The Miami Dolphins made a series of roster moves Monday, adding two players and placing cornerback Trill Williams on injured reserve.
The two newcomers are veteran cornerback Mackensie Alexander and nose tackle Niles Scott.
The move to put Williams on IR had been expected since word came Sunday that he had sustained a torn ACL in the preseason opener at Tampa Bay the previous night. It's a very disappointing development for Williams, who really was having a strong second NFL training camp to that point.
Alexander, who played at Immokalee High in southwest Florida, played five of his first six NFL seasons with the Vikings, returning to Minnesota on a one-year contract in 2021 after one season with the Cincinnati Bengals.
Alexander, who has started 25 games in his six NFL seasons, struggled in 2021 based on his Pro Football Reference metrics, allowing a 119.2 passer rating when targeted. His numbers in that category were much more impressive the previous three seasons — 82.1 in 2018, 84.3 in 2019 and 82.3 in 2020.
Alexander (5-10, 190) played at Clemson, where he was teammates with Christian Wilkins during Wilkins' freshman year of 2015.
Here is what Publisher Will Ragatz of SI Fan Nation sister site Inside the Vikings wrote about Alexander as he was about to hit free agency in March: "Alexander might have been one of the Vikings' most disappointing players last season. He returned to Minnesota after a year away and didn't look like the same reliable slot corner we saw from 2017-19. Alexander was beaten frequently in coverage and was merely fine as a run defender. But the Vikings need corners, and maybe they think he could have a bounce-back year on another one-year, veteran minimum deal."
Alexander was one of two cornerbacks who worked out for the Dolphins on Monday, according to PFN reporter Aaron Wilson, the other being rookie free agent Raleigh Texada.
HOW MACKENSIE ALEXANDER FITS IN THE DOLPHINS SECONDARY
Alexander's acquisition comes in the aftermath of the knee injury that landed Williams on injured reserve, though there's an interesting twist here.
Williams' injury left the Dolphins particularly thin in terms of proven depth when it comes to boundary cornerbacks, but Alexander has spent his career in the slot.
Nik Needham has developed into a very good slot corner for the Dolphins, so Alexander's acquisition suggests it's a depth move at that spot unless the Dolphins would just want to slid Needham outside if they needed somebody to play there.
Byron Jones, who is slated to start outside opposite Xavien Howard, has been on PUP since the start of training camp after having offseason leg surgery.
With Williams out, Keion Crossen looks like the next in line outside behind Howard and Jones, and ahead of 2020 first-round pick Noah Igbinoghene.
THE BOOK ON NILES SCOTT
Scott joins the Dolphins with six regular season games of NFL experience, but those came all the way back in 2018 when he was a member of the Cincinnati Bengals.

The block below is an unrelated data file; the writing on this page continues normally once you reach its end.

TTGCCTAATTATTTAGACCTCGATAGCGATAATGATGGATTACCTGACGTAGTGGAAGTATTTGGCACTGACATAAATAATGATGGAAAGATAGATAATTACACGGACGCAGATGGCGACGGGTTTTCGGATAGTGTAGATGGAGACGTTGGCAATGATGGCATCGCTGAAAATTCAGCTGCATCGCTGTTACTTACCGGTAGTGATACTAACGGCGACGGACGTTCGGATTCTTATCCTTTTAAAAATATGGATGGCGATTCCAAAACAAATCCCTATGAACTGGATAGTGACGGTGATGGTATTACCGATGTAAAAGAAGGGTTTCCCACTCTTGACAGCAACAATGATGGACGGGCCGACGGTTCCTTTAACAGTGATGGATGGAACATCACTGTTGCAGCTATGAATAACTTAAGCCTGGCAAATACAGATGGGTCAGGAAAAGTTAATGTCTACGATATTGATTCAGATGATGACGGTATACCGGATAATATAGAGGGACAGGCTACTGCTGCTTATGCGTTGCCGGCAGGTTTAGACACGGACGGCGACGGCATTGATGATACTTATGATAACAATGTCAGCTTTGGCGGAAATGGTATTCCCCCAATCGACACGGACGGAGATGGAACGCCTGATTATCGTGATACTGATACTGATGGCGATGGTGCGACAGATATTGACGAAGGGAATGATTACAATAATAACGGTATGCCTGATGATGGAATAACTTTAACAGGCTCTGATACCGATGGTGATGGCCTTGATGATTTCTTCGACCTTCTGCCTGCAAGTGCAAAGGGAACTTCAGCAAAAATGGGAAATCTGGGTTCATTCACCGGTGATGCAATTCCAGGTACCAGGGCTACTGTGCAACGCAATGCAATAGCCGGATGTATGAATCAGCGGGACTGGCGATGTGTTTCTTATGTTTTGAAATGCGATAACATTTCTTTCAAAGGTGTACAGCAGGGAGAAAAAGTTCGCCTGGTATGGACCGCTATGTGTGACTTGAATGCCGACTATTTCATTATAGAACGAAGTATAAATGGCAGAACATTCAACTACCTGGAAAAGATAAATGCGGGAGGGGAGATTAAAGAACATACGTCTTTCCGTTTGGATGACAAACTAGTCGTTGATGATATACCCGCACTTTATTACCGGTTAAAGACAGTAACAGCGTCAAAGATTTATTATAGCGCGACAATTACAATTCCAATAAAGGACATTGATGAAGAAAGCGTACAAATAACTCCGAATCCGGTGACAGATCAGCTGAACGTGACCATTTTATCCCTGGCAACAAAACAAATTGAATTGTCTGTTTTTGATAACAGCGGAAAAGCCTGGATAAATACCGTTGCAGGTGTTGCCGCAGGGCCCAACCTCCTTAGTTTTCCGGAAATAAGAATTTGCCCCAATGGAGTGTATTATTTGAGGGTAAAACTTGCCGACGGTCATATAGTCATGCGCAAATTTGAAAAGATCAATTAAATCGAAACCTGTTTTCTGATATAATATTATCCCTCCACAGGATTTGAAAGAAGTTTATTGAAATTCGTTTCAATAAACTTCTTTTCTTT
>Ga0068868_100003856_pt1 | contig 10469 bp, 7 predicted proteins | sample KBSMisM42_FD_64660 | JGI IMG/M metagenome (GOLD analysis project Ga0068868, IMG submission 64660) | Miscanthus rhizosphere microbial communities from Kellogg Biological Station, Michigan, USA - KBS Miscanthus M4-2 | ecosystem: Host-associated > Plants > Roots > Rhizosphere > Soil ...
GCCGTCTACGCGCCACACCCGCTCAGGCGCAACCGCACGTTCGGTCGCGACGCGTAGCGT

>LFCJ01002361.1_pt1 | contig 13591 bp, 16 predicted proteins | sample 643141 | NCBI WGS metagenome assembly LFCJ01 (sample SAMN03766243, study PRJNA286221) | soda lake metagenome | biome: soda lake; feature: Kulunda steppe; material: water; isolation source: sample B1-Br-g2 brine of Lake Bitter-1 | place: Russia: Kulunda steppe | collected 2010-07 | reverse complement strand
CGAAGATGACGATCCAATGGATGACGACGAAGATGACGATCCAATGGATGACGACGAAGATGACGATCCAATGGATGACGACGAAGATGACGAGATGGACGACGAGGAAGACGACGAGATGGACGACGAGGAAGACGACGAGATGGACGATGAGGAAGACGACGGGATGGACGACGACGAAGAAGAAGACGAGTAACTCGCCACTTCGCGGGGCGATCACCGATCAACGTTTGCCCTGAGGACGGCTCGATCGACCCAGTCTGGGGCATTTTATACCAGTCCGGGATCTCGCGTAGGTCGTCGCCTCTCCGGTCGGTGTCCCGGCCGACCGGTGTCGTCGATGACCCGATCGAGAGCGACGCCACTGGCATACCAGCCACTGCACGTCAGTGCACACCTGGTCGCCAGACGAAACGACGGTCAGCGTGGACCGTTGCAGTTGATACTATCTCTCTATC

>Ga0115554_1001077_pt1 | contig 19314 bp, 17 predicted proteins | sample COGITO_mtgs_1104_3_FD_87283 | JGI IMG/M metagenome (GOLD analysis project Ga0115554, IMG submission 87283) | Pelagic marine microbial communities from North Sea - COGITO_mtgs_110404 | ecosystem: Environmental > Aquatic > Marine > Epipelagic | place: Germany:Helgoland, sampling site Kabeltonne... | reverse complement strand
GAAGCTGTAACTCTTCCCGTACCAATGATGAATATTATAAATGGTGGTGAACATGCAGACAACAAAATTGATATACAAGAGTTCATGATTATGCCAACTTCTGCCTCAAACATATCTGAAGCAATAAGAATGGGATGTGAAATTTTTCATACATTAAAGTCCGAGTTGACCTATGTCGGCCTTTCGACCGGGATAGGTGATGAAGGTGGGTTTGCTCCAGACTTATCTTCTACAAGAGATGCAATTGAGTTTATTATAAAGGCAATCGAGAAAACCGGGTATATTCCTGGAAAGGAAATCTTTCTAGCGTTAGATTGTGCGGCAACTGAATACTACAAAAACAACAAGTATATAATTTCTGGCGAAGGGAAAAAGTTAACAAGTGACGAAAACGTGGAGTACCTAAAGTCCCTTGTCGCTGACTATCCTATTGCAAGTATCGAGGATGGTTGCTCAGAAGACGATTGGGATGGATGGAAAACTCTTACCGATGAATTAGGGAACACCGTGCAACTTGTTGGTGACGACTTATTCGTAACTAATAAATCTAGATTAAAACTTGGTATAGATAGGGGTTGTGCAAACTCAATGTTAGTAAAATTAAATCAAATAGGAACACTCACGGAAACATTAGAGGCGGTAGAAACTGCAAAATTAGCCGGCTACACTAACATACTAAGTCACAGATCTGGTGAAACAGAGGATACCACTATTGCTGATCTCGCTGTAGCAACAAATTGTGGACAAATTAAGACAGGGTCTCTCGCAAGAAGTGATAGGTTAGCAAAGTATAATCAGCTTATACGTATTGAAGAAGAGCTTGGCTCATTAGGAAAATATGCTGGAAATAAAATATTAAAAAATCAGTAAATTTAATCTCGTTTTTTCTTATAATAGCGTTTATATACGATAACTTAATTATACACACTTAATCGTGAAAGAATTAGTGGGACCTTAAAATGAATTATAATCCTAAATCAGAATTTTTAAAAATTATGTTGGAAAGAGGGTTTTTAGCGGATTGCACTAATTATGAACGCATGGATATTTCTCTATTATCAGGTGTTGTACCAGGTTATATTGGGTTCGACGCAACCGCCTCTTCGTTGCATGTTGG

Since then, he has bounced on and off the practice squads of the Buffalo Bills, Las Vegas Raiders, Tennessee Titans, New England Patriots and Seattle Seahawks.
His last team was Seattle, which waived him in May. He missed the 2019 season with a foot injury.
Scott (6-2, 321) was a first-team AP Little America selection in 2017 after starring at Division III Frostburg State in Maryland.
Scott, who entered the NFL as a rookie free agent in 2018, had 10 sacks in that final year in college.
This was his NFL.com scouting report heading into the 2018 draft:
"Squatty, but quick, Scott is a powerful three-technique with good athletic ability and agility to rummage around the pocket once he gets there. Some NFL teams may envision him as a shade nose in a 4-3 scheme, but he may have the ability to fit into either of those defensive tackle spots. His level of competition will be heavily scrutinized, but he may have the ability to make a roster as an undrafted free agent once he tightens up his hand work.
"Girthy lower body provides sturdy, balanced base. Low center of gravity allows for sharp cornering around the edge of blockers. Works with plus efficiency of movement in path to the football. Powerful leg drive and low pad level help him push through gaps. Good stalking quickness in pursuit of quarterbacks. Plays with good vision beyond the blockers. Has the size and tools for rapid improvement as run defender.
"Unleashed power on much smaller foes than he will see in the pros. Lacks length and allows his frame to be attacked with first hands too often. Will need to learn to operate with earlier hands as run defender. Initial get-off is average and relies on gradual power over explosiveness. Doesn't have as many early wins through twitchy upper body as you want."